One sector of the U.S. equity market that’s well populated by heavily traded and dynamic securities is healthcare. However, the fact that these financial instruments reside in the same sector doesn’t make them identical. Stocks, like people, are characterized by different personalities, and stocks in the medical field are no different.

In spite of the wide range of “personalities” among different medical corporations, investors can group company tickers into subsets based on behavior. Let’s assign these groups metaphorically to three familiar hospital locations: the emergency room, the waiting room and the surgical theatre. 

To be clear, these whimsical group names have nothing to do with goods or services the corporations provide. Instead, they are shorthand ways of expressing the general personality of these ticker groups.

All of these stocks were identified as related to medicine by the Sectors function of the SlopeCharts website. The lists were filtered based on price and volume to ensure that no thinly traded issues would make the cut.

The emergency room

Stocks in the emergency room group are characterized by high drama—their wild and dynamic swings. They are the kinds of securities that occasionally have periods of extremely high volatility.

Three tickers in this group:

THC: Tenet Healthcare operates acute-care hospitals that include ambulatory surgery centers, diagnostic imaging centers and urgent care centers across the United States.

AMED: Amedisys provides home health services to the chronic, co-morbid, aging American population through its home health, hospice and personal care.

EHC: Encompass Health Corp. provides post-acute healthcare services through inpatient rehabilitation hospitals, home health and hospice agencies.

The featured chart from this group is EHC, and a quick glance shows how powerful the up and down moves have been. The stock has gone from triple digits to single digits and back again, and very few periods in this multi-decade chart could be described as dull. See “Never a dull moment,” below.

The waiting room
In clear contrast to the “emergency room” stocks, those in the “waiting room” are slow, steady and generally “buy and hold forever” kinds of issues. Options traders would certainly want to consider a different kind of strategy with this class of stocks, because volatility tends to be low and the direction tends to be plodding steadily higher. 

UHS: Universal Health Services owns and operates acute care hospitals, behavior health centers, surgical hospitals, ambulatory surgery centers and radiation oncology centers.

DGX: Quest Diagnostics provides diagnostic testing, information and services to insurers and healthcare information technology businesses.

HCSG: Healthcare Services Group provides management, administrative and operating expertise to the housekeeping, laundry, facility maintenance and dietary service departments of the healthcare industry.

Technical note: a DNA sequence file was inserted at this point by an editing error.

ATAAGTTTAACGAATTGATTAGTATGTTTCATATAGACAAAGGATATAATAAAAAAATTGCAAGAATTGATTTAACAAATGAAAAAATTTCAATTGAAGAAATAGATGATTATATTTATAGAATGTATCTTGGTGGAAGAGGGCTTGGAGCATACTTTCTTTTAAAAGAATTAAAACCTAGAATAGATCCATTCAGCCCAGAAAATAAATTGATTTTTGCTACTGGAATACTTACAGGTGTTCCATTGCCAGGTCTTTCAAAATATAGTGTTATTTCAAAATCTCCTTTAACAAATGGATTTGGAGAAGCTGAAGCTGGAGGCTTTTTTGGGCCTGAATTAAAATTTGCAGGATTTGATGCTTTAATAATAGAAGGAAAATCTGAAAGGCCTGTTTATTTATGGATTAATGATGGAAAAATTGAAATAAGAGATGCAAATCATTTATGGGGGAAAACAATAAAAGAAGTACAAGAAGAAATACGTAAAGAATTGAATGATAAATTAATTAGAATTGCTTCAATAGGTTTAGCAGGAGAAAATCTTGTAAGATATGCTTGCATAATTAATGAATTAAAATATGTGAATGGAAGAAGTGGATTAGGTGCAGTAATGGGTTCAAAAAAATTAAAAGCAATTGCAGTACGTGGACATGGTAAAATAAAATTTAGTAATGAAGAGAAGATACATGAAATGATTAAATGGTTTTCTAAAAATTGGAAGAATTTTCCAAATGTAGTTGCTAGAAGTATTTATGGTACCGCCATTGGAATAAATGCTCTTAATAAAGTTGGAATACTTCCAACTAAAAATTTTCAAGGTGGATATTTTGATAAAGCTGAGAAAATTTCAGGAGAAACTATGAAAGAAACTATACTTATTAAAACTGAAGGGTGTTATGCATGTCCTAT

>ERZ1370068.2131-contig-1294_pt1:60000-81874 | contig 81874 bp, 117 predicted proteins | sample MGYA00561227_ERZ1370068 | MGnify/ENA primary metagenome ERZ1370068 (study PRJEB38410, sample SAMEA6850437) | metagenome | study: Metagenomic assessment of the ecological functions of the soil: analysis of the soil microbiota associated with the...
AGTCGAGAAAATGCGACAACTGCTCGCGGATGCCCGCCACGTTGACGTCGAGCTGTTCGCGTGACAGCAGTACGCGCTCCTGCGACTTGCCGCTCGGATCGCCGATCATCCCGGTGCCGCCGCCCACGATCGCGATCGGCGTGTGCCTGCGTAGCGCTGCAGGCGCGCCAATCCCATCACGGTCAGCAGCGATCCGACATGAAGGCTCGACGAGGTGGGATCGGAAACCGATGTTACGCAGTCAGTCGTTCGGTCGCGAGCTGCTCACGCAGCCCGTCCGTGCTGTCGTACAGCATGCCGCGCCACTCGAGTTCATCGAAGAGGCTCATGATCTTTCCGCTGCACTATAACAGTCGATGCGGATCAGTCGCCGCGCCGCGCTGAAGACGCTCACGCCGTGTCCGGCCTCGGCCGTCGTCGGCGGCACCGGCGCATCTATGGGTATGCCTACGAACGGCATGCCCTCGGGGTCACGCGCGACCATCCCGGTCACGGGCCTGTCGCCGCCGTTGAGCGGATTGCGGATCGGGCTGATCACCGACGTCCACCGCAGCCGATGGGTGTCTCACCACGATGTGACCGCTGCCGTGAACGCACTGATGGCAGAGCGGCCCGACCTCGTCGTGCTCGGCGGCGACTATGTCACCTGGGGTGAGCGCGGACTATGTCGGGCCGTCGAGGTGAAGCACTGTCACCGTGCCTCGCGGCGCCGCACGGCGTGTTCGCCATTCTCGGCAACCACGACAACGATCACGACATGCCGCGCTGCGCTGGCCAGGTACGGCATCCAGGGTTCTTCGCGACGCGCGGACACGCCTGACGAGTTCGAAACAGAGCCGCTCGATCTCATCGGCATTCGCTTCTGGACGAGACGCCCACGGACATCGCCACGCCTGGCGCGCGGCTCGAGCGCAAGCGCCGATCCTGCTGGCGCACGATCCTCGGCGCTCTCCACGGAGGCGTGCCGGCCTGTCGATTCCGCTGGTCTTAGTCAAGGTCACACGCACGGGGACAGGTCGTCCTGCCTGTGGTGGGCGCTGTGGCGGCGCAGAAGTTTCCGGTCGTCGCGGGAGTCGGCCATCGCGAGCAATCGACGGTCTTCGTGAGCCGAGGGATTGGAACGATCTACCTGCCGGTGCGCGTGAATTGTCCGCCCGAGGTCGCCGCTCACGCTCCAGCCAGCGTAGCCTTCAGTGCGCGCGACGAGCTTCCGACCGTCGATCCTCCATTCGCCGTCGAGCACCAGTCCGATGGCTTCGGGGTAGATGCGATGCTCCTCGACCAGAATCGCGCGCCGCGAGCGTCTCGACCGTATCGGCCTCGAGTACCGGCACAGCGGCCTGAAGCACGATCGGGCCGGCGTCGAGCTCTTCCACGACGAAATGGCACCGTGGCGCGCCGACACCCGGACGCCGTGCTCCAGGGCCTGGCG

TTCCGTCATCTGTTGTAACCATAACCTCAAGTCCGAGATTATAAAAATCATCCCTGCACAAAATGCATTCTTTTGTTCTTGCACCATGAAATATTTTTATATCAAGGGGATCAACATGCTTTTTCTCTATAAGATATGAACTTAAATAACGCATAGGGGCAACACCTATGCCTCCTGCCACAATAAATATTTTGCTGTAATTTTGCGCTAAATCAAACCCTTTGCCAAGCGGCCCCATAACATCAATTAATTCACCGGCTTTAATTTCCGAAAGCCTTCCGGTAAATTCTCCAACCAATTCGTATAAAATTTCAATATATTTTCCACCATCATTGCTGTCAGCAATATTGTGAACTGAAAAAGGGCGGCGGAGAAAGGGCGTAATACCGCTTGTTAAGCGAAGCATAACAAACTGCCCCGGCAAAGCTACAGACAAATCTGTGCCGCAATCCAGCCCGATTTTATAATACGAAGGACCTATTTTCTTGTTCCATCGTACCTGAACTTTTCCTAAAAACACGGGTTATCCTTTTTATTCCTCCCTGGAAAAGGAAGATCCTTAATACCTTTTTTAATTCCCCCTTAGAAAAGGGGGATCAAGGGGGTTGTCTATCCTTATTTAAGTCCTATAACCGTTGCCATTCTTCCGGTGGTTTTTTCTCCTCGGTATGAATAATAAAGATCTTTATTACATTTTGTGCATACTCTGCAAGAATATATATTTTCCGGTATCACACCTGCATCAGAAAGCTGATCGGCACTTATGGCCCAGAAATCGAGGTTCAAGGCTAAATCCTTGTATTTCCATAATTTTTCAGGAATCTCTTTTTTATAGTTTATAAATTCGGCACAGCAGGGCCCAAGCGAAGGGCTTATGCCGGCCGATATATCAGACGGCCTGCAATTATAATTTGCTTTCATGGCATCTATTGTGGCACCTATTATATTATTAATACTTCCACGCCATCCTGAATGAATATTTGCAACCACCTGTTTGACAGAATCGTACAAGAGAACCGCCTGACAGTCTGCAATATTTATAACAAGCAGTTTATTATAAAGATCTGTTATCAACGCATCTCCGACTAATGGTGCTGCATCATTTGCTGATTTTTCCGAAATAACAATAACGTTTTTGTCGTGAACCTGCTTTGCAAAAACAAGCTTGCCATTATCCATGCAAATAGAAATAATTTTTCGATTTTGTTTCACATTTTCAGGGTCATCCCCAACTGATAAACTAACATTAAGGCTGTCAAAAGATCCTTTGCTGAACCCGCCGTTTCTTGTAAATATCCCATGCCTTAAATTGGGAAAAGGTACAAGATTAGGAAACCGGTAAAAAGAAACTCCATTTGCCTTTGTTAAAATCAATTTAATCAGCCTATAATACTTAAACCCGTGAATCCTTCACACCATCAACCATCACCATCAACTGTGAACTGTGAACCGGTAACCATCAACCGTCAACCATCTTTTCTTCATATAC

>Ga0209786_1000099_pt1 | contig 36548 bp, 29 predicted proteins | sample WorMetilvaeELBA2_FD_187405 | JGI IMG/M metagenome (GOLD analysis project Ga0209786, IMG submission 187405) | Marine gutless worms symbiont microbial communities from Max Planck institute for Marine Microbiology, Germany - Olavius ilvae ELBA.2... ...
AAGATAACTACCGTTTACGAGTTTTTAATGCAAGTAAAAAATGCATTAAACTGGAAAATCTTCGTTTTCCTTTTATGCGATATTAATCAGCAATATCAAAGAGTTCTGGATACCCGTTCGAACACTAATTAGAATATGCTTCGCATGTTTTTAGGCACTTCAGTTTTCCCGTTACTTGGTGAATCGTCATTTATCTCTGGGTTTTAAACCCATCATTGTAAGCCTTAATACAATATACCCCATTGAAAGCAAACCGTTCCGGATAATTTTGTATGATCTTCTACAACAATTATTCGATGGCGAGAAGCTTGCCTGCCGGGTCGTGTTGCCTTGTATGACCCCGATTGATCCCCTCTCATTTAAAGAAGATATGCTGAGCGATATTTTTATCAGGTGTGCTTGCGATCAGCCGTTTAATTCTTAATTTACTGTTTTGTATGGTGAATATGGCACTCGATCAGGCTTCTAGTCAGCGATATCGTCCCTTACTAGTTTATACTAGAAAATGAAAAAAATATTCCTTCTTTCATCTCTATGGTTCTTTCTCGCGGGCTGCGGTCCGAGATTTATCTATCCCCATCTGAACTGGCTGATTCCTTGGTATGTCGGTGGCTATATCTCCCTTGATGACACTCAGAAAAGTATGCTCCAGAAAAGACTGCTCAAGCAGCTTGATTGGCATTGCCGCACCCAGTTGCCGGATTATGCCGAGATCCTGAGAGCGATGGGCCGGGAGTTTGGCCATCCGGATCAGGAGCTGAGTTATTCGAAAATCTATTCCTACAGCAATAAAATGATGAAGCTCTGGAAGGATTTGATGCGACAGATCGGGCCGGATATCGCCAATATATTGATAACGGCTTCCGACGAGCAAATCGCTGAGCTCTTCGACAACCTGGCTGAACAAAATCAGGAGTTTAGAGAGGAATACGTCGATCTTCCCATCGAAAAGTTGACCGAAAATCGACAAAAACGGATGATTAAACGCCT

The representative ticker shown in the chart, UHS, has climbed thousands of percentage points since 1990. It has not been immune to market downturns, but as the chart shows in “Keeps going strong,” below, the devastating financial crisis of 2008 was hardly a “blip” in the long-term trend of this security. It has moved resolutely from the realm of penny stocks up to triple-digits. 

The surgical theatre 
The behavior of a third group falls between the extremes of the first two. Stocks in the “surgical theatre” are neither wildly dynamic nor steady climbers. Instead, they tend to be the kind of stocks that swing traders prefer, participating actively in sustainable up and down markets that trend well over longer periods. 

MD: Mednax provides physician services that include newborn, anesthesia, material-fetal, pediatric cardiology and other pediatric subspecialty care.

ACHC: Acadia Healthcare operates mental healthcare facilities that address behavioral abnormalities in psychiatric facilities, substance abuse facilities and residential treatment centers.

LH: Laboratory Corporation of America engages in end-to-end drug development services.

The chosen stock from this group depicted in “Top of the field,” below, is MD, which has an especially interesting analog pattern. Note the rounded top spanning 2005-2007, preceding one of the worst falls in the history of the company. Likewise, notice the similar, although much larger, rounded top that has completed in recent years. If past behavior indicates future results, this suggests a substantial drop in prices for this security, which already seems to be transpiring.

Different strategies should be applied to different personalities of stocks. The more history a given instrument has, the more evidence you will have as to its nature and its past behavior (which, in turn, should inform you as to likely subsequent moves, given its reactions in the past). When you are trying to winnow down opportunities in a particular sector, it is helpful to tease out which stocks seem to have similar natures with one another, since that, in turn, can help you understand how that cohort behaves. 

Tim Knight has been using technical analysis to trade the markets for 30 years. He founded Prophet Financial Systems and offers free access to his charting platform at